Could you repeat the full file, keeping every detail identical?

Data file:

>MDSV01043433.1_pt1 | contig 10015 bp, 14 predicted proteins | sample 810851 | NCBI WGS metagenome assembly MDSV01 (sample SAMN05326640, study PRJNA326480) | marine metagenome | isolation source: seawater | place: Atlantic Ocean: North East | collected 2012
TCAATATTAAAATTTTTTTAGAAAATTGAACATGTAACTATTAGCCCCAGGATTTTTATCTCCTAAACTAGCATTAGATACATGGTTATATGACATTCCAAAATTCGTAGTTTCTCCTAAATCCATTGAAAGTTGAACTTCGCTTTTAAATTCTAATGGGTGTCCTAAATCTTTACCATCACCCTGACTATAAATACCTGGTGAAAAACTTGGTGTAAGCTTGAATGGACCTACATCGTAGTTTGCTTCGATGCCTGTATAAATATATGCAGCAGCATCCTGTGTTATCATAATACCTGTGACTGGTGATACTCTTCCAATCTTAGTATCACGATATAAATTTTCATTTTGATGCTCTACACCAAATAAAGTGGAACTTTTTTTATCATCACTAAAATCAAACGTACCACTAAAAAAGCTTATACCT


>MDSV01043433.1_pt1 | contig 10015 bp, 14 predicted proteins | sample 810851 | NCBI WGS metagenome assembly MDSV01 (sample SAMN05326640, study PRJNA326480) | marine metagenome | isolation source: seawater | place: Atlantic Ocean: North East | collected 2012
TCAATATTAAAATTTTTTTAGAAAATTGAACATGTAACTATTAGCCCCAGGATTTTTATCTCCTAAACTAGCATTAGATACATGGTTATATGACATTCCAAAATTCGTAGTTTCTCCTAAATCCATTGAAAGTTGAACTTCGCTTTTAAATTCTAATGGGTGTCCTAAATCTTTACCATCACCCTGACTATAAATACCTGGTGAAAAACTTGGTGTAAGCTTGAATGGACCTACATCGTAGTTTGCTTCGATGCCTGTATAAATATATGCAGCAGCATCCTGTGTTATCATAATACCTGTGACTGGTGATACTCTTCCAATCTTAGTATCACGATATAAATTTTCATTTTGATGCTCTACACCAAATAAAGTGGAACTTTTTTTATCATCACTAAAATCAAACGTACCACTAAAAAAGCTTATACCT